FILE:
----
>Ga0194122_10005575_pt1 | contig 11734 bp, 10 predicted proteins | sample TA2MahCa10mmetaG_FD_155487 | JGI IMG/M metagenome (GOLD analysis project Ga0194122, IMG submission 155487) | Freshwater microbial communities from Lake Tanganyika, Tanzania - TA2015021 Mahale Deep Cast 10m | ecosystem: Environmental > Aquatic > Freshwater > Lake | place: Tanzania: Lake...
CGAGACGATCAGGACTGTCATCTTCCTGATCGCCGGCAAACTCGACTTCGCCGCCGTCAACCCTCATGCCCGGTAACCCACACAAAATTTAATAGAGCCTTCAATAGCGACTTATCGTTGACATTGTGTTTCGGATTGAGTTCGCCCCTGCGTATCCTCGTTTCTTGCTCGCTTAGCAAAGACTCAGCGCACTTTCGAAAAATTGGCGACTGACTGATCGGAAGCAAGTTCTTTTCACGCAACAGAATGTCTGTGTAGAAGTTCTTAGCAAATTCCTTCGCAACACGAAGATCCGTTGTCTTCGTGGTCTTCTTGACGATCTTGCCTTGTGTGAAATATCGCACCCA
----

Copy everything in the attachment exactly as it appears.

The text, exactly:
>Ga0194122_10005575_pt1 | contig 11734 bp, 10 predicted proteins | sample TA2MahCa10mmetaG_FD_155487 | JGI IMG/M metagenome (GOLD analysis project Ga0194122, IMG submission 155487) | Freshwater microbial communities from Lake Tanganyika, Tanzania - TA2015021 Mahale Deep Cast 10m | ecosystem: Environmental > Aquatic > Freshwater > Lake | place: Tanzania: Lake...
CGAGACGATCAGGACTGTCATCTTCCTGATCGCCGGCAAACTCGACTTCGCCGCCGTCAACCCTCATGCCCGGTAACCCACACAAAATTTAATAGAGCCTTCAATAGCGACTTATCGTTGACATTGTGTTTCGGATTGAGTTCGCCCCTGCGTATCCTCGTTTCTTGCTCGCTTAGCAAAGACTCAGCGCACTTTCGAAAAATTGGCGACTGACTGATCGGAAGCAAGTTCTTTTCACGCAACAGAATGTCTGTGTAGAAGTTCTTAGCAAATTCCTTCGCAACACGAAGATCCGTTGTCTTCGTGGTCTTCTTGACGATCTTGCCTTGTGTGAAATATCGCACCCA